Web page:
13 Things Which You Must Know About Independence Test For Entrepreneurs in Serbia
Independence Test in Serbia – Practical dilemmas and concerns
With the last Amendments to the Income Tax Law, at the end of 2019, new rules have been introduced that aim to test whether the relationship between an entrepreneur and principal can be considered independent.
The main intention of the legislator was to prevent in this way the increasingly common practice that natural persons, instead of concluding a contract with employers, decide to register as entrepreneurs and in this way they provide services to the aforementioned employers (ie the principle).
It is also important to emphasize that the tax authorities of the Republic of Serbia have so far had the right to challenge the above practice by applying the so-called “principle of fact” according to which transactions can be viewed in accordance with their economic substance. However, the introduction of the so-called “independence test” is, first and foremost, an attempt to reduce the possible risk of arbitrary interpretation and application of the principle of factuality by the tax authorities of the Republic of Serbia by applying more precise rules.
The independence test consists of nine criteria through which the contractual relationship between the entrepreneur and the principal must be considered. If the entrepreneur fulfills at least 5 of the 9 criteria, he will be considered to be independent of the principal and the entrepreneur’s compensation will be taxed at the rate of 20% with additional calculation of the corresponding contributions.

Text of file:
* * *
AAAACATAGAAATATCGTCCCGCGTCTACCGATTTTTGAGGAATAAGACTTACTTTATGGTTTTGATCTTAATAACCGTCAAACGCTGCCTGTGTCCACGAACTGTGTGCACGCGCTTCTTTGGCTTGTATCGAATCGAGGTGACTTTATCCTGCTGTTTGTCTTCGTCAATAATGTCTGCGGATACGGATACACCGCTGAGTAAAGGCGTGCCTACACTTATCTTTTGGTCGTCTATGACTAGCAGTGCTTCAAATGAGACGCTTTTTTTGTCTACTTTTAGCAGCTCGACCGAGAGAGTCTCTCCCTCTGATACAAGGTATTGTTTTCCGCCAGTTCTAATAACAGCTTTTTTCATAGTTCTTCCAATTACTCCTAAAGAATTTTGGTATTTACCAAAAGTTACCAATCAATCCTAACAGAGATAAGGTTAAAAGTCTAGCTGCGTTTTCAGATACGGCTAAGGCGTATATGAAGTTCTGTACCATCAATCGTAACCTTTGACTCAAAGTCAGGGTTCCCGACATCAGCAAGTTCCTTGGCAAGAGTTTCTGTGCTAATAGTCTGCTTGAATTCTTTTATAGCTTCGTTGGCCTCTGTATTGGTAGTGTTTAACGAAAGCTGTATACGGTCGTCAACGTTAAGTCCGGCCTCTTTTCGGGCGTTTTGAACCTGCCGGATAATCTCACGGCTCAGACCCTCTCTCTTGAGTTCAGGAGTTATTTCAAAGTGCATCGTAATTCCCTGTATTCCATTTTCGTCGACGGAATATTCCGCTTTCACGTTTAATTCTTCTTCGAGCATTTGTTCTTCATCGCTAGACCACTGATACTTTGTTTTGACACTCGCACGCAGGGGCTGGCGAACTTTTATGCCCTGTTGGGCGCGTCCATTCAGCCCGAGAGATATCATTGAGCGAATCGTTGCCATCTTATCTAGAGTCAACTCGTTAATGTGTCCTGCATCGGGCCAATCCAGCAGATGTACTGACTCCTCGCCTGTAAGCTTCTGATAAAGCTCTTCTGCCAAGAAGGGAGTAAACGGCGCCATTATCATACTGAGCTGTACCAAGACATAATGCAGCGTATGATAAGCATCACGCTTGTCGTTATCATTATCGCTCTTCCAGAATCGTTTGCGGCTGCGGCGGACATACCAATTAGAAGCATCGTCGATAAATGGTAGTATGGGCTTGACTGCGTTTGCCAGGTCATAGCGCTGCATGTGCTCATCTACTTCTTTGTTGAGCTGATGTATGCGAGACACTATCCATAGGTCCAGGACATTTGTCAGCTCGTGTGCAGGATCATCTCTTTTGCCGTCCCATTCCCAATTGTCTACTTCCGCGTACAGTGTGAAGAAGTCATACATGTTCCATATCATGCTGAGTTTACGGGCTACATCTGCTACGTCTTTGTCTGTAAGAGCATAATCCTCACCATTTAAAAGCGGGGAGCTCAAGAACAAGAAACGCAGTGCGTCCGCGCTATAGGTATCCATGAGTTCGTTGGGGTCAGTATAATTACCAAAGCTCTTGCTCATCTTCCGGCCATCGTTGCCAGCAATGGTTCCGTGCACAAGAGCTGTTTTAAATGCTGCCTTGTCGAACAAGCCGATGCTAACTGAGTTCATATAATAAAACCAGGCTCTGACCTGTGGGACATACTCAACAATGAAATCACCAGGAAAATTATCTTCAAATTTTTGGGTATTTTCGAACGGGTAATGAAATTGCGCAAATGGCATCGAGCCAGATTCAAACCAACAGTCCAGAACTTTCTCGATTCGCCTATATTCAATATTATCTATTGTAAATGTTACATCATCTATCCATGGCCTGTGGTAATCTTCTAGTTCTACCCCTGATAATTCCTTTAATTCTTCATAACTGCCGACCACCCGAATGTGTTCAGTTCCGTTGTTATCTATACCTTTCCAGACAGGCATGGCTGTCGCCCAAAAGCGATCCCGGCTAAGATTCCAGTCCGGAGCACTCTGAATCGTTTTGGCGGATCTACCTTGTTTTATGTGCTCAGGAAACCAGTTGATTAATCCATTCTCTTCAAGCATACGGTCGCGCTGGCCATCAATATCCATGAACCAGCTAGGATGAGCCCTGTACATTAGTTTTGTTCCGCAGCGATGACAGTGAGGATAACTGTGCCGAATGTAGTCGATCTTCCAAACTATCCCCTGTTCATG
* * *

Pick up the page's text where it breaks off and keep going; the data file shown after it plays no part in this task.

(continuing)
However, with the introduction of the independence test, new questions and dilemmas have been raised regarding the interpretation of the criteria in the test. Some of these common dilemmas that have been addressed to our office so far will be addressed in the following section:
1. Who is legally obliged and responsible for conducting the “independence test”?
Each entrepreneur should, together with their principal from Serbia, conduct a “test of independence”, since if the entrepreneur was not considered to be independent in relation to the principal, it was the principal who would have to pay taxes and contributions on behalf of the entrepreneur.
If an entrepreneur cooperates with a foreign client, he or she must carry out an “independence test” since, in the event that independence is established, it is the entrepreneur who would have to pay taxes and any contributions through “self-taxation”.
2. By what time should the “independence test” be conducted?
Since the introduction of the “independence test” is prescribed from 1. March 2020, this means that by that time entrepreneurs will have to determine whether they are independent of the originator.
3. If a person, in accordance with the established “independence test”, is not considered independent in relation to the principal, by which time can he harmonize his business according to the law?
If an entrepreneur finds that he or she cannot be considered independent of the originator, he or she should by 1 March, 2020, reconcile his / her business. Failure to do so risks the tax inspector, in the case of tax control, to determine the existence of irregularities, which will have further consequences in terms of higher tax expenditures and contributions.